The Progressers Who Make Progress Your Progress: Meet Danielle Shea, Manager of People Experience & Operations, Americas

The Progressers Who Make Progress Your Progress: Meet Danielle Shea, Manager of People Experience & Operations, Americas

Posted on July 18, 2022 0 Comments

Top organizations around the globe have consistently recognized Progress for our corporate culture. Just this year alone, Progress has won 10 awards for employee engagement and corporate social responsibility, including making Inc. and the Boston Business Journal’s best workplace lists. Because of these accolades, we wanted to highlight the people at Progress who make the company a great place to work.

Enter our new blog series: The Progressers Who Make Progress Your Progress. These are the Progressers who are leading the unique work that makes Progress, Progress: From employee engagement activities, inclusion and diversity programming to professional development initiatives and charitable giving opportunities.

The first person we’re spotlighting is Danielle Shea, Manager of People Experience & Operations for the Americas. Along with her many job responsibilities, she is tasked with leading employee engagement efforts to bring the Progress community together. Connecting employees in a hybrid environment is certainly a challenge, but luckily for us, Danielle and her team have learned a thing or two about employee engagement. Because of their efforts, Progressers can come together in person and on screens.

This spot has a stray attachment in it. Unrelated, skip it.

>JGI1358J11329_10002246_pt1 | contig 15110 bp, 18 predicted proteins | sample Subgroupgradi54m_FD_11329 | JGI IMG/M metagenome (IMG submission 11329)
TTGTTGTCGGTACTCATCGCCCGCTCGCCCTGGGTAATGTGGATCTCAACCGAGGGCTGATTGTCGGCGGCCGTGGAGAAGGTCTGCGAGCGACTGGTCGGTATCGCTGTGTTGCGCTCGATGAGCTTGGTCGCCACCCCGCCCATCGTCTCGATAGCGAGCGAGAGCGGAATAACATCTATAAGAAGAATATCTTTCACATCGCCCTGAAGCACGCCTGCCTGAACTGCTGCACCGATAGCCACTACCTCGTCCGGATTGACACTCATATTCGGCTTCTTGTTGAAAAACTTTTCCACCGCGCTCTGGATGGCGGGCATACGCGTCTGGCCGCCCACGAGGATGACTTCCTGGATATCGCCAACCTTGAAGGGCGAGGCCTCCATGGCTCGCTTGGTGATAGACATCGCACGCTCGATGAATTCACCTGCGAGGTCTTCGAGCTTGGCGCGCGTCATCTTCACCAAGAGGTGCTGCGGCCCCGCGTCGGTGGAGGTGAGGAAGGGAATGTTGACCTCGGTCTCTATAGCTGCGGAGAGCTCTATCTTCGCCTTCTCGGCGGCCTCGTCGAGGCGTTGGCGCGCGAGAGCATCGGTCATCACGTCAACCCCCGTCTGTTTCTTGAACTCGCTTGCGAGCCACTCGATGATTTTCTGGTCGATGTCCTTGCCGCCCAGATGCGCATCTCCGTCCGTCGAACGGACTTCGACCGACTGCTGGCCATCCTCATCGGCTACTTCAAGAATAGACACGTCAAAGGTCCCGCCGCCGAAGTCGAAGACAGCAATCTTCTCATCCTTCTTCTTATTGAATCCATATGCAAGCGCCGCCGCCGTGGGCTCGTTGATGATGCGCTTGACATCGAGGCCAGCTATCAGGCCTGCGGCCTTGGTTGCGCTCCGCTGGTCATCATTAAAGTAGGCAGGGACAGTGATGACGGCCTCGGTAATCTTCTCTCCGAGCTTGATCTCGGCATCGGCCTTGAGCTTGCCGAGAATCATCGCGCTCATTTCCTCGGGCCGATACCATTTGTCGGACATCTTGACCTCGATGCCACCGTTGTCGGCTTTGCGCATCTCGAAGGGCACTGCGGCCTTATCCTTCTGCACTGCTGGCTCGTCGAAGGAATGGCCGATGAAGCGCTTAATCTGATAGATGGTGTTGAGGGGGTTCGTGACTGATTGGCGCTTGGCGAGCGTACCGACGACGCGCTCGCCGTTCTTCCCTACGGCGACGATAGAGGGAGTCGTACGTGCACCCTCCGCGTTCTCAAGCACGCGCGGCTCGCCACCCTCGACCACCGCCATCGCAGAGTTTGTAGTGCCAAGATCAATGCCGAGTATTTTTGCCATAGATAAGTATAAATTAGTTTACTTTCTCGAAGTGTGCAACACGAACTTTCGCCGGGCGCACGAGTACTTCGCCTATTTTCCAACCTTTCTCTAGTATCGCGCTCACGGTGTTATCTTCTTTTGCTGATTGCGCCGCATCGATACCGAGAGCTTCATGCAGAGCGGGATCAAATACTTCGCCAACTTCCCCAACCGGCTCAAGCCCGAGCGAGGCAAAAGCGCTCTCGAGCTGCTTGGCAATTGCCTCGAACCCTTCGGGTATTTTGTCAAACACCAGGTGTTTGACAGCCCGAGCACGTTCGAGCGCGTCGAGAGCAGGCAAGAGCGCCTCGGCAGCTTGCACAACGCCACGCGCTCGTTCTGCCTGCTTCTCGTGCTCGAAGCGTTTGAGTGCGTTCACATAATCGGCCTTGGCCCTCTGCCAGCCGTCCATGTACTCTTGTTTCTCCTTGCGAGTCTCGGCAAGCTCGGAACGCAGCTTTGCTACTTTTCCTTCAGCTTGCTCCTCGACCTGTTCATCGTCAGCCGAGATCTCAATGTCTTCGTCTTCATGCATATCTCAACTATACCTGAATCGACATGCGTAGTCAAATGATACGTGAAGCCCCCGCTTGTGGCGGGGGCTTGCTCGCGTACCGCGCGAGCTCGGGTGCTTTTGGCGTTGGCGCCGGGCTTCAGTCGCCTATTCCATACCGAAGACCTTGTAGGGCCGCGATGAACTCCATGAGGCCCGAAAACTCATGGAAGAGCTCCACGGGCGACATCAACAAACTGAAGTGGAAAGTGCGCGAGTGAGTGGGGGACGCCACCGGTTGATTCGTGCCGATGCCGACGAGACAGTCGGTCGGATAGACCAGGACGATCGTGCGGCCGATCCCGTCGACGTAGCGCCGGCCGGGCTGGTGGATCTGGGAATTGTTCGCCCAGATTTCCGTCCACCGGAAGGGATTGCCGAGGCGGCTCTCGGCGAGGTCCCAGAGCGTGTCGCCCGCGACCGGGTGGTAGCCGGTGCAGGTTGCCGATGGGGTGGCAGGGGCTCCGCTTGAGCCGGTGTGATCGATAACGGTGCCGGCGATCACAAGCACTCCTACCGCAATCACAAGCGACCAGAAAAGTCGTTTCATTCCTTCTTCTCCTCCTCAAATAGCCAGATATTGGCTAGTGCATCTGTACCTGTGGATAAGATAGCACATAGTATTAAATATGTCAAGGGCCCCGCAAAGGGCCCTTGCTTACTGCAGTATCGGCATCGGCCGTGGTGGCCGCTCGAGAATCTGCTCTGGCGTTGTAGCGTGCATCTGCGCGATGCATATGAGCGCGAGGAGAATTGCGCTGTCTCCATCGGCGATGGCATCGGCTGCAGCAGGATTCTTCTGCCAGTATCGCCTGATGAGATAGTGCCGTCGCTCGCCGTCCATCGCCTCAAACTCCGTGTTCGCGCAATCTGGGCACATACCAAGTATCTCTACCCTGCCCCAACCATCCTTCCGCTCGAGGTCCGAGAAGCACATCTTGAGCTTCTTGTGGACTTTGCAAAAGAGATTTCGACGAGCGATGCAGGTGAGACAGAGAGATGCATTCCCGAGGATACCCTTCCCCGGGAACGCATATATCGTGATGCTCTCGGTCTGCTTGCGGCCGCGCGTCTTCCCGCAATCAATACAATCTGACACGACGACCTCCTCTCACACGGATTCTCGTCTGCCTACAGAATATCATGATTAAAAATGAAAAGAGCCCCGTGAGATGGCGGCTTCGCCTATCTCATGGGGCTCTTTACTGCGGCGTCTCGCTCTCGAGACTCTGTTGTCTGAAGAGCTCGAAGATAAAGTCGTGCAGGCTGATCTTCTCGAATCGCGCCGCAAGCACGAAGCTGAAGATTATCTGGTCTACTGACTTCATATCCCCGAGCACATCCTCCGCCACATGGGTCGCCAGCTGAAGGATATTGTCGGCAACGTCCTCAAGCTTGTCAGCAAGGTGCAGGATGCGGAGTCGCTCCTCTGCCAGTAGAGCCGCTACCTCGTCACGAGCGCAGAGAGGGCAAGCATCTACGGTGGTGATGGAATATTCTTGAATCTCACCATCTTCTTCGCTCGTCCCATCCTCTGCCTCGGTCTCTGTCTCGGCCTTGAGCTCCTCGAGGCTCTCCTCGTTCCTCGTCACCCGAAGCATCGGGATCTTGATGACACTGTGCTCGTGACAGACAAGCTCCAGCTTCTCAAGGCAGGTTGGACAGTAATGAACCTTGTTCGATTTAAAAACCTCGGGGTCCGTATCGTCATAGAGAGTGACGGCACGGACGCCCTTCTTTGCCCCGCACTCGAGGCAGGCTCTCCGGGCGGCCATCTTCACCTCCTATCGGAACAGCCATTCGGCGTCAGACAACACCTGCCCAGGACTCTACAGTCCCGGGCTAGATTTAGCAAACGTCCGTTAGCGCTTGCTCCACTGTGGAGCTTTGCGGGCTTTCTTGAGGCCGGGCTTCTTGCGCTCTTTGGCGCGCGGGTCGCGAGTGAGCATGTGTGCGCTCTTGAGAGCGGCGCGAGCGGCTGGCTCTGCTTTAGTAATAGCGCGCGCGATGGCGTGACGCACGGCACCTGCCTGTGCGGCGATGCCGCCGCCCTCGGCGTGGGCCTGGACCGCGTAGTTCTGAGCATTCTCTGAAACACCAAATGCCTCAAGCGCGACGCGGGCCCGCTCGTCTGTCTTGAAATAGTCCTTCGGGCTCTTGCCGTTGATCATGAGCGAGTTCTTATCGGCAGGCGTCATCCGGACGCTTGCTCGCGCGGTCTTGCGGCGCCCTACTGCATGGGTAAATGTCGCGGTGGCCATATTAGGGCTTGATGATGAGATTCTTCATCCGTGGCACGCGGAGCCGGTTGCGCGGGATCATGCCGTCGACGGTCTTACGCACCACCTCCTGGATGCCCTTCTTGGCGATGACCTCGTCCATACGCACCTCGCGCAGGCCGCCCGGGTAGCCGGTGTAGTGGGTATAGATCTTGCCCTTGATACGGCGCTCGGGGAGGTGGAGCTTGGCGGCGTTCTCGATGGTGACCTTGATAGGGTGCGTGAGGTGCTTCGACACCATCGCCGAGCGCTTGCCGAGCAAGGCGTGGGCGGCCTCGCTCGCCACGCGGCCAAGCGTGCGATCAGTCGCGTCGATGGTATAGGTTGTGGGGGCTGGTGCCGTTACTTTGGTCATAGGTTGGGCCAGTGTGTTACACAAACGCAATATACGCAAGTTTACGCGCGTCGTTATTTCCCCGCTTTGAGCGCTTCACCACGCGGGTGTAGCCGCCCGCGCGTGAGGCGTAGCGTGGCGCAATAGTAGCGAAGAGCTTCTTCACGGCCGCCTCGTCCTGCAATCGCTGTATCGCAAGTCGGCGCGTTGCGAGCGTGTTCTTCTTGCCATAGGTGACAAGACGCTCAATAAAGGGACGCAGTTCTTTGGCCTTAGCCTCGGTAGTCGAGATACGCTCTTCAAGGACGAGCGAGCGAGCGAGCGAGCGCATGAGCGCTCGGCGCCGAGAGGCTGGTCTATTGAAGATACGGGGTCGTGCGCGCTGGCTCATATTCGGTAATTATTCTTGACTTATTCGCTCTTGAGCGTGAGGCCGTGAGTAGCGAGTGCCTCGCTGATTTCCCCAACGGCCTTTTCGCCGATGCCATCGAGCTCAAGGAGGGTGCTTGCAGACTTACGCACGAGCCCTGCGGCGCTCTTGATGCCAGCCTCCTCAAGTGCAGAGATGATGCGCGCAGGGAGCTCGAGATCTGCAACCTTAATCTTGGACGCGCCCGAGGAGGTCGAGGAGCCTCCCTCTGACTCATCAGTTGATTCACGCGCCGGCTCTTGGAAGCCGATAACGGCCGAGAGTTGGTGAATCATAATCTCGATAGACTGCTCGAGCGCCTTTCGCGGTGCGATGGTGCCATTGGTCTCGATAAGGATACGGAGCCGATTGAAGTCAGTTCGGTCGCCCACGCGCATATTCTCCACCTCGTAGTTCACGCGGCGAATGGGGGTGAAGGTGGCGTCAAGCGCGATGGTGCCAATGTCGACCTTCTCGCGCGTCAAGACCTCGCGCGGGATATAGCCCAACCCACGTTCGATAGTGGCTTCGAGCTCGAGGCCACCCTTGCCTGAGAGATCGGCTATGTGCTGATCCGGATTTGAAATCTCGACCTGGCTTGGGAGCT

If you’re interested in how to keep your employees engaged in a remote or hybrid setting, look no further. Below you’ll find insights from Danielle on the top five things to consider for your activities.

1. Lean into virtual event offerings.

It’s important with a dispersed workforce to offer events that employees can participate in from anywhere and that work with our busy schedules. For the past few years as Progress’ workforce has continued to disperse around the country, we’ve offered almost exclusively virtual programming so that our employees can fit the events into their busy lives, logging on to see faces of tenured colleagues and meet newer coworkers.

2. Diversify your programming option types.

Mix together events where employees do, learn and create with events where employees sit, listen and watch. Think outside the box: Embrace non-traditional events that give employees a chance to learn or hone a skill, take up a new hobby or generally get creative.

In the past few years, Progress’ best attended engagement events were toward the non-traditional side of this mix:

  • Wine tasting events: Employees learned about the science of wine while also indulging in a delicious selection from a small-business vineyard.
  • Charcuterie board making classes: Progressers were taught the art and science of board layout, selecting the right components and what goes into the perfect size bite.
  • Tie-dye classes: Employees and their families were encouraged to get a little messy.
  • Yoga and meditation sessions: To help Progressers focus on their overall wellbeing.
  • While non-traditional events go a long way, employers should absolutely continue to also offer the classic types of virtual programming, like trivia nights, comedy shows or game show mockups—they are considered classics for a reason.